The UK government is set to introduce rules aimed at scrapping ‘rip-off’ card charges that costs Brits hundreds of millions of pounds per year.
Starting January 2018, surcharges for card payments – where people can be charged 20% extra for purchases like a flight just for paying with a credit card – will no longer be legal.
‘Surcharging’ is common practice across the UK and surcharges have been used by shops, restaurants and other service providers to churn out additional profit at the direct expense of customers who choose to pay by card.
The government rules will be applicable to consumers paying with Visa, MasterCard, PayPal and American Express cards.
In a statement, HM Treasury said: “While many industries have acted to absorb the cost and not pass these on to consumers, these rules will bring an end to the practice entirely. The rules will also tackle surcharging by local councils and government agencies.”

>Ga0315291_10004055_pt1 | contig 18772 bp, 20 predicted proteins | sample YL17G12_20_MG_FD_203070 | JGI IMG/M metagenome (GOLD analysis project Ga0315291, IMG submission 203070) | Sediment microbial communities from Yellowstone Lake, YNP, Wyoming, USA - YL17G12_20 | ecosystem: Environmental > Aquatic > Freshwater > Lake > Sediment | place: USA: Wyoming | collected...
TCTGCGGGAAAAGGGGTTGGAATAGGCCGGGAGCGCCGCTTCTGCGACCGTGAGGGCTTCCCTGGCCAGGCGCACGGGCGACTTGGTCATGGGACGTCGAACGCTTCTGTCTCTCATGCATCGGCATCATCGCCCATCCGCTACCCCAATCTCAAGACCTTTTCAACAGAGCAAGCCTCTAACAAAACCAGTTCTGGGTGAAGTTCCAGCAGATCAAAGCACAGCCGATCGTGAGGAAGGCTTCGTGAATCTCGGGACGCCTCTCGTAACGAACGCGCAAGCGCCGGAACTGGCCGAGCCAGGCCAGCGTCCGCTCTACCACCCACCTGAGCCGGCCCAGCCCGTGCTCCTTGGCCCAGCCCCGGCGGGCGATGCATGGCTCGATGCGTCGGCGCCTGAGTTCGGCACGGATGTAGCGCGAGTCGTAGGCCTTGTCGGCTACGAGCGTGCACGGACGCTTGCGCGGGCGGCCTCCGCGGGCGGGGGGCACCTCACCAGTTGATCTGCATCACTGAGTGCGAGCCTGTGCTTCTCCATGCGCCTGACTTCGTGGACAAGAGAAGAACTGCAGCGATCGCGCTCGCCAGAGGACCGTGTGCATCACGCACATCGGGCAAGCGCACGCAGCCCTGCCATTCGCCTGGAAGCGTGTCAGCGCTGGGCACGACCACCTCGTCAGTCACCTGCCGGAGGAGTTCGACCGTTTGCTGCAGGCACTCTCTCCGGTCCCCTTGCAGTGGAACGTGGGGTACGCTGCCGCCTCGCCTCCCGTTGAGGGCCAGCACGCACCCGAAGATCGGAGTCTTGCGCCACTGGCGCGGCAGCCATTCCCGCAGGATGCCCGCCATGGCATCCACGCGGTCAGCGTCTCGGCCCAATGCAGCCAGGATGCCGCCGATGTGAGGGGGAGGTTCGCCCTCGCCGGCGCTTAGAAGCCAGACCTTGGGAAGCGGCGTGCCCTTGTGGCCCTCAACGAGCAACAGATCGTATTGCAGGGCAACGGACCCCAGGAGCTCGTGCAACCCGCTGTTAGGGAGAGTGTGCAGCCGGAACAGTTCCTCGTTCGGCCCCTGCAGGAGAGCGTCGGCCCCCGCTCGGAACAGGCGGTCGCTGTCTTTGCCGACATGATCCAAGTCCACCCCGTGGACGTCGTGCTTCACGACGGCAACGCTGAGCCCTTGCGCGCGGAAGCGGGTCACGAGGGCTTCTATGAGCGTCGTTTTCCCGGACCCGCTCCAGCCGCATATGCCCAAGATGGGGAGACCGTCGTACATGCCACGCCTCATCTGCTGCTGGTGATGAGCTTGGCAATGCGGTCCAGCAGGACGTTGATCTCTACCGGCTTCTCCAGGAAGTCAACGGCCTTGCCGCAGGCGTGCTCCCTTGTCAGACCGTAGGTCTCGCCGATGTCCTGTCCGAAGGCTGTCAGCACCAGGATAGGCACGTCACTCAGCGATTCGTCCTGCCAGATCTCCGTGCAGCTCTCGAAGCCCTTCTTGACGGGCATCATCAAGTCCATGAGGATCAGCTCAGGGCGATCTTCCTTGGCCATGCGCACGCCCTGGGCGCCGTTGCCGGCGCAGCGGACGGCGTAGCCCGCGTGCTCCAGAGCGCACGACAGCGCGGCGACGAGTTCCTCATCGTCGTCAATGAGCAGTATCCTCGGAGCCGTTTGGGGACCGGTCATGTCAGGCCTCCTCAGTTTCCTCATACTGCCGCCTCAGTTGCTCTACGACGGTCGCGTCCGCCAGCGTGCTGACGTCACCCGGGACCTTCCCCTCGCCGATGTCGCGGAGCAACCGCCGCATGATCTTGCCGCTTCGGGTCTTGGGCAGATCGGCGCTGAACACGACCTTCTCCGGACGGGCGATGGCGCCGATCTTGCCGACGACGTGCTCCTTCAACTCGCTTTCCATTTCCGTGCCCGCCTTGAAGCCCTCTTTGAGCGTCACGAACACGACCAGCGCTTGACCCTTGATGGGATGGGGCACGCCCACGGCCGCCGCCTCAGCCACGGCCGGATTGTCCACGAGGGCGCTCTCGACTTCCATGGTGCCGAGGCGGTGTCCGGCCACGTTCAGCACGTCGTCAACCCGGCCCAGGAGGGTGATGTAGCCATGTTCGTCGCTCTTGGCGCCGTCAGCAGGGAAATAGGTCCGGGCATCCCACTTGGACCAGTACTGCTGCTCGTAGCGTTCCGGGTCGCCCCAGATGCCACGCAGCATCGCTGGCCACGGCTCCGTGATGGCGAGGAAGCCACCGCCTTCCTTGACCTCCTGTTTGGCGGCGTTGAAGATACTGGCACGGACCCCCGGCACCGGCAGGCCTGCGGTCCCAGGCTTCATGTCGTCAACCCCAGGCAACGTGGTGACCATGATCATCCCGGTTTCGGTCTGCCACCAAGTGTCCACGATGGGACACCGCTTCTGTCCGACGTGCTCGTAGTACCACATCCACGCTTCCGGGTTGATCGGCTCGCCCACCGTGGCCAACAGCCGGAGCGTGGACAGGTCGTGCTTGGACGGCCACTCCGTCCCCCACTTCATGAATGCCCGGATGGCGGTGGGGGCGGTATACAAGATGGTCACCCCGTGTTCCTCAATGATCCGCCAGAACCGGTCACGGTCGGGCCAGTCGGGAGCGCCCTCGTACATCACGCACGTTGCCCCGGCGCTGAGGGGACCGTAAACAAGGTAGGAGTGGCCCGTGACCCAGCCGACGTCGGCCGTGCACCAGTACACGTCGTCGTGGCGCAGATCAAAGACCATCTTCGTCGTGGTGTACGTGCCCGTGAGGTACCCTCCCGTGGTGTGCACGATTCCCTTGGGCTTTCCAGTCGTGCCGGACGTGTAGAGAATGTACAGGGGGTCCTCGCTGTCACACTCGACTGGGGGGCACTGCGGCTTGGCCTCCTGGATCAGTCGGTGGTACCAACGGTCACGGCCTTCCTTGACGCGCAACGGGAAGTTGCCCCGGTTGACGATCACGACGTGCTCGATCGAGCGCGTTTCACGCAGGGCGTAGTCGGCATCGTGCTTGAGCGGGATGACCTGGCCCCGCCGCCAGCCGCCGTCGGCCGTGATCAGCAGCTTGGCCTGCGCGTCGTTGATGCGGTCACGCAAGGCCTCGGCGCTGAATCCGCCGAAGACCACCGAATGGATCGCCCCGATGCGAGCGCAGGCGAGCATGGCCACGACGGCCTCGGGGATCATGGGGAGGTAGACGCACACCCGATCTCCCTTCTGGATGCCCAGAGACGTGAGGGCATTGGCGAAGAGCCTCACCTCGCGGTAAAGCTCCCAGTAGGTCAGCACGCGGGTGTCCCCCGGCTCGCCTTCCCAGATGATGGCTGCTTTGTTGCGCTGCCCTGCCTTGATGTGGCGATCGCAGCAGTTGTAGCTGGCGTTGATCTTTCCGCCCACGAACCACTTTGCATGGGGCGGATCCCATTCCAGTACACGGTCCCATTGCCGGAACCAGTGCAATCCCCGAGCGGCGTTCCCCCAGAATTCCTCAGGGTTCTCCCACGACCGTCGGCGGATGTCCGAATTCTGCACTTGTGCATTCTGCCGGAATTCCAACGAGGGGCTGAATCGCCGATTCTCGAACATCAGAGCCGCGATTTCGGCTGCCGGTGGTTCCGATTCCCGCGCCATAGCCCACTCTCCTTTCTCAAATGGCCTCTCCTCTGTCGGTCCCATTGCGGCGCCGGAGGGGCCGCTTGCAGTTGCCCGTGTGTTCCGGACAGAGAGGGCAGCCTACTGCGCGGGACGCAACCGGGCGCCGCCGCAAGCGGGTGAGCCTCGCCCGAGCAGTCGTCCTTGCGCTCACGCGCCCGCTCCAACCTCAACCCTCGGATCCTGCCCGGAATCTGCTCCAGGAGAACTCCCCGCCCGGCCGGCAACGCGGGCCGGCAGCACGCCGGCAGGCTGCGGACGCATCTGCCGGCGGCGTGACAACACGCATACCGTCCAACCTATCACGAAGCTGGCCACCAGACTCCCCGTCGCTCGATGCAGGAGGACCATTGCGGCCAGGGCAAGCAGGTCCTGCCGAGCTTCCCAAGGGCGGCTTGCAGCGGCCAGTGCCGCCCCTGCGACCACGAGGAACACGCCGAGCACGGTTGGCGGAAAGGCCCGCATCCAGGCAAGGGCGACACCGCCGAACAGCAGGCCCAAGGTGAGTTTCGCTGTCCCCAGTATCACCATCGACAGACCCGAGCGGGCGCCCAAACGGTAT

According to an estimate, the total value of surcharges for debit and credit cards stood at approximately £473m in 2010.
The Economic Secretary to the Treasury, Stephen Barclay, said: “Rip-off charges have no place in a modern Britain and that’s why card charging in Britain is about to come to an end. This is about fairness and transparency, and so from next year there will be no more nasty surprises for people at the check-out just for using a card.
“These small charges can really add up and this change will mean shoppers across the country have that bit of extra cash to spend on the things that matter to them.
“The government has previously capped the costs that businesses face for processing card payments, and will engage with retailers to assess if there is any more that can be done to help.”